Ah, the erotic thriller. A genre of ill repute that maintained a place in American culture on home video and late night cable through the eighties and nineties, the films of their ilk have dried up in the twenty first century. Why? It’s twofold, on one hand it’s that studios – if they want to do mainstream business – would rather make a film that isn’t rated R, and on the other the rise of internet pornography and the internet in general means that any nude scene can be found online. 2010’s Chloe relies more on the intrigue of its story over tawdry thrills, as Julianne Moore plays a wife convinced her husband (Liam Neeson) is having an affair, and hires a prostitute named Chloe (Amanda Seyfried) to see if she can’t seduce him, and in doing so excites the wife in unexpected ways. My review of Atom Egoyan’s Chloe on Blu-ray after the jump.
Unfortunately for Chloe and everyone involved, by the time the film came out theatrically – after a number of festival screenings – the nude scenes were posted on line in fuzzy form. And unfortunately – though the film has some interesting twists and turns – Egoyan doesn’t have the right chops for this sort of movie. The film seems to fight with itself.
Julianne Moore’s Catherine Stewart starts the film preparing a surprise party for her husband David (Neeson). He’s in New York giving a presentation, and she’s got all their friends there, while her son Michael (Max Thieriot) goes up to his bedroom with his girlfriend. She’s distracted by the party, but then David calls and said he missed his flight. When he gets home she finds a suspicious email with a photo attached, and his reasons for missing the flight seem to fall apart under scrutiny. Then Catherine meets Chloe (Seyfried) in a restaurant. The two share a moment, and then later Moore comes to a bar and picks up Chloe. Catherine wants Chloe to tempt her husband. Chloe does so and reports back, but nothing comes of it. Catherine isn’t satisfied, so she presses and Chloe tries again, this time to some success. When Catherine goes home she pleasures herself in the shower to the details. This is where the film gets interesting. Is she thinking about her husband or Chloe?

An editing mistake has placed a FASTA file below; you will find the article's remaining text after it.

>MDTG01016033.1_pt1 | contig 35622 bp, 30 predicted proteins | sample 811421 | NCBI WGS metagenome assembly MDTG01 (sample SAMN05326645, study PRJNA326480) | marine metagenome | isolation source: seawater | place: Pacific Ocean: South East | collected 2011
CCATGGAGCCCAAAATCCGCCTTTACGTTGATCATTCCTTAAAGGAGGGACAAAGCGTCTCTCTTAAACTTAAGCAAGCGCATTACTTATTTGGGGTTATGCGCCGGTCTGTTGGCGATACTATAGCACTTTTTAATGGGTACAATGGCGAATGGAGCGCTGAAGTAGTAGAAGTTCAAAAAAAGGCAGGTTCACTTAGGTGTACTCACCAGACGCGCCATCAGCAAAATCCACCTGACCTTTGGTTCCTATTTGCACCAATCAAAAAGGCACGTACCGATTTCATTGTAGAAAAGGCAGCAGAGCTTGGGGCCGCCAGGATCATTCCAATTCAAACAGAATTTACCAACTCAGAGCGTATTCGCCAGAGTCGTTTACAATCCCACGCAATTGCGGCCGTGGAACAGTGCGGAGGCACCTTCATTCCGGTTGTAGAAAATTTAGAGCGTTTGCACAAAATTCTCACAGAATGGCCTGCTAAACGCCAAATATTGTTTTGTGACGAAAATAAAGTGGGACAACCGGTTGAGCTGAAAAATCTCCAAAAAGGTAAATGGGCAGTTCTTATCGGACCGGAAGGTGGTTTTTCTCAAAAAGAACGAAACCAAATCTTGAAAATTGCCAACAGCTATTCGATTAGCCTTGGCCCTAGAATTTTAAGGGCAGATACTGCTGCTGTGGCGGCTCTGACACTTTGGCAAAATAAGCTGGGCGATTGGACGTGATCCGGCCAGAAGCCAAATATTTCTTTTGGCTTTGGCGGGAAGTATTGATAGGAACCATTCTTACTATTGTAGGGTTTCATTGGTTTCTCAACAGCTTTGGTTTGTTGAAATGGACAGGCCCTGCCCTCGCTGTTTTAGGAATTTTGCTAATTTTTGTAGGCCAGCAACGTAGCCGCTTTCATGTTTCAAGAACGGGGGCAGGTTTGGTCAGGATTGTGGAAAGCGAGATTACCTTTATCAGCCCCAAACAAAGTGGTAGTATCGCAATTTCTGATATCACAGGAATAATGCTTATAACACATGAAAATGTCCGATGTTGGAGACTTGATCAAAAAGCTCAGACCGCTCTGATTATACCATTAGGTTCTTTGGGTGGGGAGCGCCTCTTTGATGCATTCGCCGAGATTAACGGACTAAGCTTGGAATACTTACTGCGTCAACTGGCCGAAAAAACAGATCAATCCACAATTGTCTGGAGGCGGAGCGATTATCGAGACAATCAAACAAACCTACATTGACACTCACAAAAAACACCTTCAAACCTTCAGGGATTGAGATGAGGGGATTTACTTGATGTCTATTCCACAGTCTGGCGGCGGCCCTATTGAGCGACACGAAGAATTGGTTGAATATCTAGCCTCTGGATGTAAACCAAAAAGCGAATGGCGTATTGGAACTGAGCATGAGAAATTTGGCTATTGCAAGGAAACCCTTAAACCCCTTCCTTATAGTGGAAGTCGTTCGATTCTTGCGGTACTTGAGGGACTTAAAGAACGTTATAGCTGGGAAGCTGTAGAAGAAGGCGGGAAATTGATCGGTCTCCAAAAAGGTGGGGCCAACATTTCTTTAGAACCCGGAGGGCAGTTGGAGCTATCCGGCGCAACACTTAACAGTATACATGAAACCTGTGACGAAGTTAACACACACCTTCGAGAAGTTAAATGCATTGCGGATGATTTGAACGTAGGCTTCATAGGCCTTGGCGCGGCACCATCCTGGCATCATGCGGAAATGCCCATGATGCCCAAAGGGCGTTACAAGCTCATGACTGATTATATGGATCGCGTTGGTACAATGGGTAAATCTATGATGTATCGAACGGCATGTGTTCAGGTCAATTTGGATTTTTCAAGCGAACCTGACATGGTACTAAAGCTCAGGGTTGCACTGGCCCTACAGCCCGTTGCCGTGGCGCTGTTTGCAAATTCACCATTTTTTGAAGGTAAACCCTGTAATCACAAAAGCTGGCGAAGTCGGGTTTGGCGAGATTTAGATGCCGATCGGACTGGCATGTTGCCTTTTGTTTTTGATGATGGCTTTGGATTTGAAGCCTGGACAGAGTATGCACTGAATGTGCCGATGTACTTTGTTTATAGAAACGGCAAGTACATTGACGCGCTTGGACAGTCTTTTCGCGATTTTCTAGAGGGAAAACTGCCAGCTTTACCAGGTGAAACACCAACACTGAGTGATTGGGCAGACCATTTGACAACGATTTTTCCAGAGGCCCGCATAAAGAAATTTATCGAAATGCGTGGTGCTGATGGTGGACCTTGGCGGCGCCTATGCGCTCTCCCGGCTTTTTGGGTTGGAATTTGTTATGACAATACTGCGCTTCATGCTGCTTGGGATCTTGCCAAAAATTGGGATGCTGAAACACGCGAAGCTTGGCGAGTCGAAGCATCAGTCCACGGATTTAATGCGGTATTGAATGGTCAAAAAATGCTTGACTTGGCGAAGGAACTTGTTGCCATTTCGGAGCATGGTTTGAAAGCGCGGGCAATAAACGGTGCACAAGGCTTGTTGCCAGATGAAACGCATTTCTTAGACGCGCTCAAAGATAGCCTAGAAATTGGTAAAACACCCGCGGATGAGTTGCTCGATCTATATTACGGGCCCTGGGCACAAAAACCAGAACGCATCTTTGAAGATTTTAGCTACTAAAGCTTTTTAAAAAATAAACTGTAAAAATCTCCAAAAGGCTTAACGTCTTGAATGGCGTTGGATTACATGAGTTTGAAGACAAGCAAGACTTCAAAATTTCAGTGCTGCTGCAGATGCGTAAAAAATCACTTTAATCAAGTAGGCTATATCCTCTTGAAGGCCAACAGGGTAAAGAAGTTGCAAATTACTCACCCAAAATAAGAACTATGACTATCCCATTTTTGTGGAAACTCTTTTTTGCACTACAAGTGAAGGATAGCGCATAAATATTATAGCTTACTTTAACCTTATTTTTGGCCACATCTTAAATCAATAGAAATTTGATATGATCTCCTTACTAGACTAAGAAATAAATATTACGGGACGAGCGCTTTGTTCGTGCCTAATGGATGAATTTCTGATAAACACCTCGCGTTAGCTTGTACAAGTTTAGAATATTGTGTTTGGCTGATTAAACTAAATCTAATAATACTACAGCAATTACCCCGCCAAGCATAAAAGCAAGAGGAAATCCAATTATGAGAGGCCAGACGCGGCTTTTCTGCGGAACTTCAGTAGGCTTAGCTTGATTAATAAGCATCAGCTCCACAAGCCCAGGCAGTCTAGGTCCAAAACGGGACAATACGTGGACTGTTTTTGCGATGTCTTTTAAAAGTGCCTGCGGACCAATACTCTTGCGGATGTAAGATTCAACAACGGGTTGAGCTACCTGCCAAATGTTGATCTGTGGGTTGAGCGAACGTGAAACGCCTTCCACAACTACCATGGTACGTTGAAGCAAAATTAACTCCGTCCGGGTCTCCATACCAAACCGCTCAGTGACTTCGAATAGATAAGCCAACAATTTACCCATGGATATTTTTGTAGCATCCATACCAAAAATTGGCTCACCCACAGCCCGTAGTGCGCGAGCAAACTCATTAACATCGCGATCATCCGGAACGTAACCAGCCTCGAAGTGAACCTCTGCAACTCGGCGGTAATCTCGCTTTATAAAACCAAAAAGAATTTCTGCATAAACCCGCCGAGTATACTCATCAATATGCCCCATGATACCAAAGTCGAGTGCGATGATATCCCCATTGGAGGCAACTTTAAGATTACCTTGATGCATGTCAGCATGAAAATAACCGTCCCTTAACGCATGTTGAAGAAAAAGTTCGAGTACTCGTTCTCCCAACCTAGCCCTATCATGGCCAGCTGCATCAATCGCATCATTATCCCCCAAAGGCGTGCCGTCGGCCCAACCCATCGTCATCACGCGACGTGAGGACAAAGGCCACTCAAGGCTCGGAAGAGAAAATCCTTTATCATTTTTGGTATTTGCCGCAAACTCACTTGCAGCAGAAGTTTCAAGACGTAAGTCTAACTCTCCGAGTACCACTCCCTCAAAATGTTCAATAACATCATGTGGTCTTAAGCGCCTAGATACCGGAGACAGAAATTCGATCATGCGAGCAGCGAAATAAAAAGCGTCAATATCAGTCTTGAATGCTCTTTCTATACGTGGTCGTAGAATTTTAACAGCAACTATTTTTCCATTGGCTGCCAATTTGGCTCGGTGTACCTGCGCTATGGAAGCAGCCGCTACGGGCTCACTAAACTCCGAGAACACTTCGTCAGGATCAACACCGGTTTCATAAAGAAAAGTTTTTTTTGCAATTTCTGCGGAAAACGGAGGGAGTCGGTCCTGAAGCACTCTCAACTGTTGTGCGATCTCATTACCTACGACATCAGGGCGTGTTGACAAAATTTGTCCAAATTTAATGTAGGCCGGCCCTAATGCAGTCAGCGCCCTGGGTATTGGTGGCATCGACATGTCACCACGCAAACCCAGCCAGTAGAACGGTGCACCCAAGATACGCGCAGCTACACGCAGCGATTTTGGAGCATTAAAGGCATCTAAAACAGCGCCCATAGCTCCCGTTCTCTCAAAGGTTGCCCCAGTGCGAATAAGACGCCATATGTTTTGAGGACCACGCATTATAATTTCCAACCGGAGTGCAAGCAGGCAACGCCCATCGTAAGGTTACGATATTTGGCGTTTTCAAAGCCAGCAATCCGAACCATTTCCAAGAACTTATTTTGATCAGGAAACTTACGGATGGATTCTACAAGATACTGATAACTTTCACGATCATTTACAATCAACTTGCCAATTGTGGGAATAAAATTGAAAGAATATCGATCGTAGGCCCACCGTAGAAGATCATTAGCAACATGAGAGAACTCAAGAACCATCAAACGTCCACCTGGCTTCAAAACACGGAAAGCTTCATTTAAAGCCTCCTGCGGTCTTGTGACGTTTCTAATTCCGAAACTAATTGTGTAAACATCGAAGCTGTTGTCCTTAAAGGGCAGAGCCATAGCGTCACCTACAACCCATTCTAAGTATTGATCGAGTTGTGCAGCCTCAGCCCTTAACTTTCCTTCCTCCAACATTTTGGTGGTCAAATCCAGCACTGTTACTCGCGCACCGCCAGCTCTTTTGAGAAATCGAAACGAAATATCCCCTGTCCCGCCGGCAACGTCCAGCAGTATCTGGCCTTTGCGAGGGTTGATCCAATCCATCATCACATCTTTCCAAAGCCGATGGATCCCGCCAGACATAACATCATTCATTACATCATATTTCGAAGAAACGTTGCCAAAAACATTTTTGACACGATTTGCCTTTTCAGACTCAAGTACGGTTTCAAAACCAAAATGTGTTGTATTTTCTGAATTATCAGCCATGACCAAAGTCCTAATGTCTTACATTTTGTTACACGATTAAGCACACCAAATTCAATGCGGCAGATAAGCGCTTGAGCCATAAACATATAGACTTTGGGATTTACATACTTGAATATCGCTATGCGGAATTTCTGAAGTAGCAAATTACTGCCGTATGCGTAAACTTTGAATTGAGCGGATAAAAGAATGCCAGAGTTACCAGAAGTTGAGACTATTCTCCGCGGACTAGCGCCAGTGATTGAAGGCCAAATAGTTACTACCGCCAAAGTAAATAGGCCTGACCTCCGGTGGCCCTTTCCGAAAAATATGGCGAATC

From there the film gets a bit Sapphic, but then turns Chloe into the monster that seems inevitable in this sort of thriller, and that’s where the film goes off the rails. Egoyan seems perfectly suited for this as a character piece, but when it veers into Fatal Attraction/Hitchcock territory, everything seems to become obligatory, including the eventual purging. The film takes a while to get going, and though the pieces have to come into place, when it set up that this was a legitimate triangle, I thought the film had somewhere to go that wasn’t just standard erotic thriller territory, but those hopes get dashed something fierce. There’s a good film in here, and perhaps it’s in the French film this was based on, but there’s at least two good movies in the film, and the film delivers neither that successfully.
As per the nudity, Amanda Seyfried does it in an arty way (as opposed to the more blatant “look at my boobs” of Halle Berry in Swordfish); I don’t think it adds much to the story (though it’s hard to justify wearing a bra while humping someone, so at least it’s justified). Whereas Julianne Moore’s nudity in the film is the real highlight, as it speaks to how she uses her body – when she exposes herself, or wears a slightly see-through white T-shirt it all plays to the character of a woman feeling past her prime in her mind, but still has some sex appeal. The film is fascinating in that way, even if the film as a whole isn’t successful.
Sony’s Blu-ray presents the film in widescreen (1.78:1) and in DTS-HD 5.1 surround. This is a small movie, so even thought the transfers spot on; expect the reads to be engaged mostly by the score. Extras include a commentary by director Atom Egoyan, screenwriter Erin Cressida Wilson, and star Amanda Seyfried. It’s a good track, though Seyfried is a little submissive about chiming in. There’s a making of (25 min.) and two deleted scenes (5 min.) The film’s trailer is included, along with bonus trailers.